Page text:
Depending on the time of day a drink for one could be a morning coffee, afternoon tea, evening wine or later whiskey why? Because I’m settling in for a chat… with myself.
Around the age of seven our self-consciousness kicks in and we stop talking to our imaginary friends and ourselves. I did loose my imaginary friend, Babe she was called, and we had a big farewell when she went on to her life though her massive door in my bedroom wall. Two years later we moved house and I knew Babe and me would and have never meet again, I wonder what she is up to now? Despite saying bye to Babe I did not stop talking to myself, I couldn’t stop the verbal diarhorie would fall out of my mouth.
Thankfully at school and when I was around people I would not provide my running commentary of my life, except my parents and grandparents they got to listen in full. I like to think of it as an Alan Bennett Monologue with more pazzas.
Over the past 5 years I have been mulling over why I talk to myself still more, mainly due to starting university and the wait till when I was going to get caught out. As soon as we reached shared houses it happened. I would think I was alone and next thing someone would creep into the kitchen catching me unaware and then I would question was I talking about them and that pan they hadn’t washed?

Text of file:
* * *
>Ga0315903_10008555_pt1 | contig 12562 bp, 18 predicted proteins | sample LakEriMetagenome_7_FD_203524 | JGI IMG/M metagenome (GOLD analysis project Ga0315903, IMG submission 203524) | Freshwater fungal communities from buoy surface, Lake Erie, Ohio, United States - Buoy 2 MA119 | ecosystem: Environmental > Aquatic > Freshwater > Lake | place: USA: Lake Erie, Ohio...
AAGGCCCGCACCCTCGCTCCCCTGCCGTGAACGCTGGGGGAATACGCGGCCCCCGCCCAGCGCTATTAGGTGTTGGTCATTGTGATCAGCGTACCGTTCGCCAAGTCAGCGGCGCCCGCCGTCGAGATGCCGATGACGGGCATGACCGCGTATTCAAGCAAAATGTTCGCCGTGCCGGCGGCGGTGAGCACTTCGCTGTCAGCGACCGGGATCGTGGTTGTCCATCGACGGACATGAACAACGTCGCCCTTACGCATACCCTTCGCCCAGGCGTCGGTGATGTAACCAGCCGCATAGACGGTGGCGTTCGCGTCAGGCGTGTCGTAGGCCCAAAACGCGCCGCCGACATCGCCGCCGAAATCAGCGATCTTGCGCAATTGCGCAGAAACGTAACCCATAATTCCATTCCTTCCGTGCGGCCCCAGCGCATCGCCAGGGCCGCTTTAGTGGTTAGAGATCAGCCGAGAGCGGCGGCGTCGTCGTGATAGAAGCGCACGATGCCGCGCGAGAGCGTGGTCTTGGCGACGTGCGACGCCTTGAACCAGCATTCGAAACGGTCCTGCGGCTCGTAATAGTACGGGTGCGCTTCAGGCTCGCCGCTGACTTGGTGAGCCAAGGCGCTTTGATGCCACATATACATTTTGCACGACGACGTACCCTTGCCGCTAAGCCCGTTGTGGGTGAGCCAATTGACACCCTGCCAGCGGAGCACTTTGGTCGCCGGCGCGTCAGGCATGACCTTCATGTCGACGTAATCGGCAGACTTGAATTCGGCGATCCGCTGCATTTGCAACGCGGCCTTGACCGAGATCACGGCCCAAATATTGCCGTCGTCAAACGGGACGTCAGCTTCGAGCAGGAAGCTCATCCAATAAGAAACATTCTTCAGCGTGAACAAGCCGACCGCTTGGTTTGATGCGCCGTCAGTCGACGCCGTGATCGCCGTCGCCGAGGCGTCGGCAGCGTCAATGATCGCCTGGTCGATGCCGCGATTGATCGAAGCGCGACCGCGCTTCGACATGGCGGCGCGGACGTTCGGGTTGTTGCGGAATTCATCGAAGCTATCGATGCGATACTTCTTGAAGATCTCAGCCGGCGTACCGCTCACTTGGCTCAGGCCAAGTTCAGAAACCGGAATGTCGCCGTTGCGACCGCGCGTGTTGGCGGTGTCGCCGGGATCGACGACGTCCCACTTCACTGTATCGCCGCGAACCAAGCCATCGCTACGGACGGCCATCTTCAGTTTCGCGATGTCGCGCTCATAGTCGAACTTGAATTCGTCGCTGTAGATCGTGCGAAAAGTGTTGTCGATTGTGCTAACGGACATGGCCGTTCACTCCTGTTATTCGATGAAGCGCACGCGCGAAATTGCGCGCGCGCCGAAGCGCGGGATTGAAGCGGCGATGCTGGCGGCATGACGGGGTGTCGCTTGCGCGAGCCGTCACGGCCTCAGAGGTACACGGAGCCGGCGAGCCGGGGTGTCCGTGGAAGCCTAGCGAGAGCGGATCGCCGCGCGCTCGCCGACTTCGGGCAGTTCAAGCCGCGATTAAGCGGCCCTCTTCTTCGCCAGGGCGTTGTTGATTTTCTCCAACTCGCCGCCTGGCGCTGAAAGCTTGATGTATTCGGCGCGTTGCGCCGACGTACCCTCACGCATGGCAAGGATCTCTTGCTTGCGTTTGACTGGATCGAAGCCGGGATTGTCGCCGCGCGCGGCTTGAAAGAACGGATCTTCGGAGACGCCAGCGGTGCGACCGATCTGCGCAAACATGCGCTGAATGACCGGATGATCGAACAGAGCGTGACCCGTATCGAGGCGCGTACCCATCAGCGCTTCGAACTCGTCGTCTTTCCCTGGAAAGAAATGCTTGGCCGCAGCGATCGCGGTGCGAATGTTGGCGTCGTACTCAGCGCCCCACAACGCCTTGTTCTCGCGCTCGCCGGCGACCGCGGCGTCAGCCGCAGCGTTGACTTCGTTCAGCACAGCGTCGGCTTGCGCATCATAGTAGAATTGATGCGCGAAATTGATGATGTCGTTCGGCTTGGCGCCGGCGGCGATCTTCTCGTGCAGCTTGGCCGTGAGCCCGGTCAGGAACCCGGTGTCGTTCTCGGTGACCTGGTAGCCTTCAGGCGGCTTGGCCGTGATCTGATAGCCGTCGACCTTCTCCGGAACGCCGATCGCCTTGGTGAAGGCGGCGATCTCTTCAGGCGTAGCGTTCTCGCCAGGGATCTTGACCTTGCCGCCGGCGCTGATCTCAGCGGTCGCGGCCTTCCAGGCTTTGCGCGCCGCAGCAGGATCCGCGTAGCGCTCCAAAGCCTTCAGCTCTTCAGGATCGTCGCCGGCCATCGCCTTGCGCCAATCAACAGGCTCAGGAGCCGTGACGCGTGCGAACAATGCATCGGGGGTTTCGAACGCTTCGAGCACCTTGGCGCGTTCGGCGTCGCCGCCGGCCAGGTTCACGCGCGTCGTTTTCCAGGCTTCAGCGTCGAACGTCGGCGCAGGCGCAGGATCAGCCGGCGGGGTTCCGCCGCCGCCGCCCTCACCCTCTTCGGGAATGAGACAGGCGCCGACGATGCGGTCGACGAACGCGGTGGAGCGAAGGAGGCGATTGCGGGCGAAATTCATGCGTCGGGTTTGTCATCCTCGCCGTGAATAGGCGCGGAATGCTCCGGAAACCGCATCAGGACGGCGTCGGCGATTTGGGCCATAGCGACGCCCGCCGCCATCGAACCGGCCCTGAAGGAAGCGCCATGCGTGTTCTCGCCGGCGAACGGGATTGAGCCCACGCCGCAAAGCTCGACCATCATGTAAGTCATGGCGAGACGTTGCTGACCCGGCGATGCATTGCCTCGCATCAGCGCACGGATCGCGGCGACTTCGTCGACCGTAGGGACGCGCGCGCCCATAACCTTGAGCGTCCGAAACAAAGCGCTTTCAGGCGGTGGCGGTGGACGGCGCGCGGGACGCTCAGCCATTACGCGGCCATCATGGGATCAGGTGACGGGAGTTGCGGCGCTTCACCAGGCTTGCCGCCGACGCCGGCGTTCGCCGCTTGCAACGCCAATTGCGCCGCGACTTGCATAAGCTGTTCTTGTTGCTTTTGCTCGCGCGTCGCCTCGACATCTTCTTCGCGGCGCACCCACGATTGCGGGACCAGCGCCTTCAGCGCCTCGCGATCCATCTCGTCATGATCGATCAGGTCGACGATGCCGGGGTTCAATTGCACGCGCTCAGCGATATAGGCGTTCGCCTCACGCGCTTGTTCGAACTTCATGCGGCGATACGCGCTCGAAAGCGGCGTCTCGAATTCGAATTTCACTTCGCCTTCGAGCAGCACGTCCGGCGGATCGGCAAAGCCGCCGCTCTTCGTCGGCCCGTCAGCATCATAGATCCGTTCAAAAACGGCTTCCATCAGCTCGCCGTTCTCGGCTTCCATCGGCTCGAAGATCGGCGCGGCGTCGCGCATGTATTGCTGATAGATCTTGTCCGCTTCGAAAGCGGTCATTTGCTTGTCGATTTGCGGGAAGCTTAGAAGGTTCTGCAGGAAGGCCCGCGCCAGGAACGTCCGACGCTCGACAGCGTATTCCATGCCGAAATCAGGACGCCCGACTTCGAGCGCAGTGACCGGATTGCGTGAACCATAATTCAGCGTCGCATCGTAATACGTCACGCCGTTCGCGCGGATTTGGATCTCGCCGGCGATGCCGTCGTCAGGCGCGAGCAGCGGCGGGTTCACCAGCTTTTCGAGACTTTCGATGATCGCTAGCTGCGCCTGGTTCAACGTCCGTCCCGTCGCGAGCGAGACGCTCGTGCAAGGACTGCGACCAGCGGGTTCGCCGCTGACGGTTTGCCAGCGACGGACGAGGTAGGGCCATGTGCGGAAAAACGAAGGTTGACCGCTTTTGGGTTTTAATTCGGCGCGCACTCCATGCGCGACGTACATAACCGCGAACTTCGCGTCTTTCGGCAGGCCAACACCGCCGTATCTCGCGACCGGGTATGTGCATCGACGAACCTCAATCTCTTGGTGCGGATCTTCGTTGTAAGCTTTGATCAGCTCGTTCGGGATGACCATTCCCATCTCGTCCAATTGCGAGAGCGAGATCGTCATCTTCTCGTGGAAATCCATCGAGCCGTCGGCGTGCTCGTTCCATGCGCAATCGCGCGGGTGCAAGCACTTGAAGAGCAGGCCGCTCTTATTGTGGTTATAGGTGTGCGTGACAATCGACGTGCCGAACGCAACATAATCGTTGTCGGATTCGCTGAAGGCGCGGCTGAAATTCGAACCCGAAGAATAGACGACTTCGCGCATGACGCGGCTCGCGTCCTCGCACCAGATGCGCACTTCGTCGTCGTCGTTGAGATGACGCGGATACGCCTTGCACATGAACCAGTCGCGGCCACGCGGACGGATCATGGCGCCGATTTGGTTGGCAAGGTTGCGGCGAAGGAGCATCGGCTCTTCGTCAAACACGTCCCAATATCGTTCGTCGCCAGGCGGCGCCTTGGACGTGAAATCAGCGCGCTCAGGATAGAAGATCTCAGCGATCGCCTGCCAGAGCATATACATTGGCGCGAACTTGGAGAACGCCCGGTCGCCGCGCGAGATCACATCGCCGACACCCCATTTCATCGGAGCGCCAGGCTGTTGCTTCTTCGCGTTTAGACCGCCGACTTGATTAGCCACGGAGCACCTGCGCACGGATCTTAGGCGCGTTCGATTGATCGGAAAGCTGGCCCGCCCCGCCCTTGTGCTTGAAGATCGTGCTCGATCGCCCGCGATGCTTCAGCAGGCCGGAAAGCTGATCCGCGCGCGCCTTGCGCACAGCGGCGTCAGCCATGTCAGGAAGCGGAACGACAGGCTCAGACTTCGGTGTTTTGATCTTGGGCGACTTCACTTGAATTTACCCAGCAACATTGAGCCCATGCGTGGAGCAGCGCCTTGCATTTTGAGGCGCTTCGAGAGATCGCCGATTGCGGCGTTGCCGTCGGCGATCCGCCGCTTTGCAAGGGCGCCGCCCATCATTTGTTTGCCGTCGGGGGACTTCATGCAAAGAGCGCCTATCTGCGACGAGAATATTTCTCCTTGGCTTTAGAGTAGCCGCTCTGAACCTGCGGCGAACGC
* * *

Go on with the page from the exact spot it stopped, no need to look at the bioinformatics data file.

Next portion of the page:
I haven’t stopped talking to myself, I have struggled trying but it just comes out of me. So I find best to make a drink and sit down for the ride. Now still you won’t find me out in public talking aloud, I do it in the comfort of my nice empty flat now. These moments allow me to get through problems, feelings, things that are going on and to be done and helping me to prioritise. It is like separating the pieces out to make a jigsaw and completing it.
Autumn last year Stylist published an article, ‘Did I say that out loud?’. After reading the piece I realised I was always going to talk to myself and I was ready to begin accepting it. The article points out that theories suggest that “the long-held societal belief that talking to ourselves is ‘the first sign of madenss’” but this is the opposite according to psychotherapist Nadian Al-Jarrah “talking helps you to process, think about different points of view, to crystallise and clarify”. Since reading this I feel far more confident and encouraged to say and be okay that I talk to myself.
The article goes on to say that experts say that “Olympic athletes, CEO’s and Nobel Peace Prize winners all practice self talk.” So I’ll see you all in Tokyo then after I’ve saved the world with my drink for one on my nobel prize coaster.
Stylist article “Did I say that out loud?” by Caroline Corcoran 13th Oct 2015